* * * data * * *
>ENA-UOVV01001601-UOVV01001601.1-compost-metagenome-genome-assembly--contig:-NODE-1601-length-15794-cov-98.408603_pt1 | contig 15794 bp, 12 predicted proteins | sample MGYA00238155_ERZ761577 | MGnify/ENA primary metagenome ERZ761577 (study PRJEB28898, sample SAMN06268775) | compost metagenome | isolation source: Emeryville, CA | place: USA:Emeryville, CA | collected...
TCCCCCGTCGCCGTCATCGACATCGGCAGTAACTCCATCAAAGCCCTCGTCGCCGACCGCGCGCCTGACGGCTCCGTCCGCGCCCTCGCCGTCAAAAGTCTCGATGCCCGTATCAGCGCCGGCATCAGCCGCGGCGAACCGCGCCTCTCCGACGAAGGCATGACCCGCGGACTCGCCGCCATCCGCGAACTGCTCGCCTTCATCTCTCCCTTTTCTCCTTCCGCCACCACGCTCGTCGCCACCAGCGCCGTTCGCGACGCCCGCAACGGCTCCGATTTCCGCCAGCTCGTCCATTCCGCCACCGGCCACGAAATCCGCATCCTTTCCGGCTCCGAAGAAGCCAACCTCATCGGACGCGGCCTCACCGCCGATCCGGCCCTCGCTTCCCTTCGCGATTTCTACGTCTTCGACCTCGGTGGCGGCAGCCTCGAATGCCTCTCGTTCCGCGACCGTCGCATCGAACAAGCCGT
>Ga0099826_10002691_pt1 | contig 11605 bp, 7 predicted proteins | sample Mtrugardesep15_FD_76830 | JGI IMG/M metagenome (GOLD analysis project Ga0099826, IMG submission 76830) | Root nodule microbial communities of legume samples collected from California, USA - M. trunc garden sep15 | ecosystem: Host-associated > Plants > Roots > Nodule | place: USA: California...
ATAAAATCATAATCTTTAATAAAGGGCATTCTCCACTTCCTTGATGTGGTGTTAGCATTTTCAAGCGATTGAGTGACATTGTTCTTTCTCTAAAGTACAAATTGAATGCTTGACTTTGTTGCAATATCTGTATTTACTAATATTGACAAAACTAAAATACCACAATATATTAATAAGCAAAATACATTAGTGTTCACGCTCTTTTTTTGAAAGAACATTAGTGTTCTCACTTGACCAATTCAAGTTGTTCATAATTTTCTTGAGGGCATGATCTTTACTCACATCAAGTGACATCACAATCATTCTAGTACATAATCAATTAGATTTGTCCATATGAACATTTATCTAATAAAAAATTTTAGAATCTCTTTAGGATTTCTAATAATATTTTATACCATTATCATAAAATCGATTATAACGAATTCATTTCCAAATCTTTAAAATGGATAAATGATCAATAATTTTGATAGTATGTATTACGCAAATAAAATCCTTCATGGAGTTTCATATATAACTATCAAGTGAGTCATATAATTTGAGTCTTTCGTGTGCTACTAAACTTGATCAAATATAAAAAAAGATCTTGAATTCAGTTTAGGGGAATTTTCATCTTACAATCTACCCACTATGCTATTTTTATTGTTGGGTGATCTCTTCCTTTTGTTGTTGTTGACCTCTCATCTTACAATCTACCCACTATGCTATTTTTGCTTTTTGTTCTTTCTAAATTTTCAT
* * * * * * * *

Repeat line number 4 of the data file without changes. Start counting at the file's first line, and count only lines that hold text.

ATAAAATCATAATCTTTAATAAAGGGCATTCTCCACTTCCTTGATGTGGTGTTAGCATTTTCAAGCGATTGAGTGACATTGTTCTTTCTCTAAAGTACAAATTGAATGCTTGACTTTGTTGCAATATCTGTATTTACTAATATTGACAAAACTAAAATACCACAATATATTAATAAGCAAAATACATTAGTGTTCACGCTCTTTTTTTGAAAGAACATTAGTGTTCTCACTTGACCAATTCAAGTTGTTCATAATTTTCTTGAGGGCATGATCTTTACTCACATCAAGTGACATCACAATCATTCTAGTACATAATCAATTAGATTTGTCCATATGAACATTTATCTAATAAAAAATTTTAGAATCTCTTTAGGATTTCTAATAATATTTTATACCATTATCATAAAATCGATTATAACGAATTCATTTCCAAATCTTTAAAATGGATAAATGATCAATAATTTTGATAGTATGTATTACGCAAATAAAATCCTTCATGGAGTTTCATATATAACTATCAAGTGAGTCATATAATTTGAGTCTTTCGTGTGCTACTAAACTTGATCAAATATAAAAAAAGATCTTGAATTCAGTTTAGGGGAATTTTCATCTTACAATCTACCCACTATGCTATTTTTATTGTTGGGTGATCTCTTCCTTTTGTTGTTGTTGACCTCTCATCTTACAATCTACCCACTATGCTATTTTTGCTTTTTGTTCTTTCTAAATTTTCAT